A 2.2-metre sculpture of Bahubali stands on Shravana Betta just a kilometre from the Kanakagiri hills. The statue predates the statuesque Bahubali at Sravanabelagola. Another beauty is a sculpture of Parsvanatha, the 23rd Tirthankara in the Jain pantheon, standing on a lotus pedestal under the hood of a snake.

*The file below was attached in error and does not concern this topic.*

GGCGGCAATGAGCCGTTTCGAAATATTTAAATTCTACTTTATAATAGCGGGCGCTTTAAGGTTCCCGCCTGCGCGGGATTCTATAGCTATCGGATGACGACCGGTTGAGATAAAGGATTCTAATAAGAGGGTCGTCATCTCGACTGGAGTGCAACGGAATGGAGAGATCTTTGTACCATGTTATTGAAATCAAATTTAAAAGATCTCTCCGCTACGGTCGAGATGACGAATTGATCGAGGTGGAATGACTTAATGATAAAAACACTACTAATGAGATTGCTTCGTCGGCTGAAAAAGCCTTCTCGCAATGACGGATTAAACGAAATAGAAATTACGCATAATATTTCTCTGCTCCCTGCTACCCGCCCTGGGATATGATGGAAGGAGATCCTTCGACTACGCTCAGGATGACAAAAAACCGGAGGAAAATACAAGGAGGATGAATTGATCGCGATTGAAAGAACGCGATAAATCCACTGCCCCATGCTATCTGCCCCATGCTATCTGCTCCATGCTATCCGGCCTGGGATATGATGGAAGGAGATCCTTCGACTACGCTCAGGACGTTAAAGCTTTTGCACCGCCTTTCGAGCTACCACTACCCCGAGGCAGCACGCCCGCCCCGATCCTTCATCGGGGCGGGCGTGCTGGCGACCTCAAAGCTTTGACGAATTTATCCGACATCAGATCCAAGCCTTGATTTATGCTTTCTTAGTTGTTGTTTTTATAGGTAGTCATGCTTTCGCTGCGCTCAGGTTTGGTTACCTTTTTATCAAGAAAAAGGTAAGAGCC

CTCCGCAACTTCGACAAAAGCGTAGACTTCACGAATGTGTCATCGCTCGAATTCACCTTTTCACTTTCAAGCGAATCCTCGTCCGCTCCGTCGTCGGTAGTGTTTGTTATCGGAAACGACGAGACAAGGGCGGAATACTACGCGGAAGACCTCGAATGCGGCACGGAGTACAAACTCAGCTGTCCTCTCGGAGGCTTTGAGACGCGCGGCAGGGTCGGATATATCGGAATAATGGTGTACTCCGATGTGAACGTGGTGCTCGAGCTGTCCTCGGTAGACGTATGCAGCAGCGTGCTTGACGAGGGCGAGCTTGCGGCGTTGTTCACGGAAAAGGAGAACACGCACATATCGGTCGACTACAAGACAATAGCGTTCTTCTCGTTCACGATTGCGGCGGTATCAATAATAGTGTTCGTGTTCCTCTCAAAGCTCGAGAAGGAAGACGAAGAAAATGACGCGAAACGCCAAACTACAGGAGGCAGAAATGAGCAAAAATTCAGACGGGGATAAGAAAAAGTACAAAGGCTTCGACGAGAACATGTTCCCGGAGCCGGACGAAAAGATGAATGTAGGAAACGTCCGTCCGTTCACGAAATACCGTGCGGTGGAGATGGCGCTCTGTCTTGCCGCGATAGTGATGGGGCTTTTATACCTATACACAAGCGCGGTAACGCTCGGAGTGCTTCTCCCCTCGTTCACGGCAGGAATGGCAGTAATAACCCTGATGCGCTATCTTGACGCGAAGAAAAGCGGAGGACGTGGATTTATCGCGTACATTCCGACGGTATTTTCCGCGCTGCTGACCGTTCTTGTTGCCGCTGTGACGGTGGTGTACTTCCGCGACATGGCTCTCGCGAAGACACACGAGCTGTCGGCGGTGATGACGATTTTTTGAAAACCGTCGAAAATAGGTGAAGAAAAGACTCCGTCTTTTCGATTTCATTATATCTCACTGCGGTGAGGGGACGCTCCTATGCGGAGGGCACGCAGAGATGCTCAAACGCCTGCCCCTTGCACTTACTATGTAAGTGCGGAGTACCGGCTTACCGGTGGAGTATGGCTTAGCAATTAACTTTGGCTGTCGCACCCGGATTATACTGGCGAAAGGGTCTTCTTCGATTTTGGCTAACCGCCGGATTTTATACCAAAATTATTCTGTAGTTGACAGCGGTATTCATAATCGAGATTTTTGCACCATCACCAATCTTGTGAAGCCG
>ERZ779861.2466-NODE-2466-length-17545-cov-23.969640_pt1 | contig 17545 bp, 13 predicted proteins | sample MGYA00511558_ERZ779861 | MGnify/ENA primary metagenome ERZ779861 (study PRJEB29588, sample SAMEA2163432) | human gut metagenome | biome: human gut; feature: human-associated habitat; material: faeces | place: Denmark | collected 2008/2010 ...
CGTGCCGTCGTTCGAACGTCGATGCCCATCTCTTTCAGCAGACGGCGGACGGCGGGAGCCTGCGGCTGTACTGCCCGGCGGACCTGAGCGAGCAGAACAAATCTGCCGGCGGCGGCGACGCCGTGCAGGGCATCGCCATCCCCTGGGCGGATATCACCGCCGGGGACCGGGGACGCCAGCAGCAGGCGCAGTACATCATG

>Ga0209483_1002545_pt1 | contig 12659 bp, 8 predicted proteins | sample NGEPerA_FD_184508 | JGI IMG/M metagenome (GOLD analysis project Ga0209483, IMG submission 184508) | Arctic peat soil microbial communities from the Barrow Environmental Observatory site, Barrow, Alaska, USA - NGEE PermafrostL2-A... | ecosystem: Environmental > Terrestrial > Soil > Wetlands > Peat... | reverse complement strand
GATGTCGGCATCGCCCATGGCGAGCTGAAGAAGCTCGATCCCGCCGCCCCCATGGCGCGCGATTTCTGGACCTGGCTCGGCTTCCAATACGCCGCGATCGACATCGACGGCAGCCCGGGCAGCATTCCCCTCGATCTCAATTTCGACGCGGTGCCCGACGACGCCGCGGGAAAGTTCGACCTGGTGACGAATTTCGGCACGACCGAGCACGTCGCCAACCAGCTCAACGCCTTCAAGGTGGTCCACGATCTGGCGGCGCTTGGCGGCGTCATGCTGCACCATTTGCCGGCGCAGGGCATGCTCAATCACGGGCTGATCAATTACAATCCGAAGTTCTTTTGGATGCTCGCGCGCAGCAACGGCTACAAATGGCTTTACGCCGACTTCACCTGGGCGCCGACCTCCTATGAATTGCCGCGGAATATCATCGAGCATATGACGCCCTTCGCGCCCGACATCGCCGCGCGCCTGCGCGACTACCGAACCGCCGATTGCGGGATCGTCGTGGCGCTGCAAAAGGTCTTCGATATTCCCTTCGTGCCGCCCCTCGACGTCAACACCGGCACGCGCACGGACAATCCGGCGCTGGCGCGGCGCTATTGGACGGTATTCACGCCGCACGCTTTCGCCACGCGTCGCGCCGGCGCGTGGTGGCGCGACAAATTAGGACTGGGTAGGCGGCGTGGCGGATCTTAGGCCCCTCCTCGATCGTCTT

Between the ninth and 14th centuries, the ancient site of Tipruru, now Aratipura, surrounded by the Kanakagiri hills, had been one of the most important Jain religious complexes in this part of Karnataka and even the whole of South India. Twelve Jain Basadis (temples), Maths (monasteries), edicts, idols of Tirthankaras and Lanchanas, and sculptures of Kubera, Ambika, Chamara bearers and Dwarapalakas have revealed themselves here — the artefacts of the Ganga and Hoyasala dynasties that ruled this region. On the hilltop is a tank designed to supply water for drinking and rituals — perhaps a lesson in water conservation in these times of drought. The masonry wall of the tank has now been restored.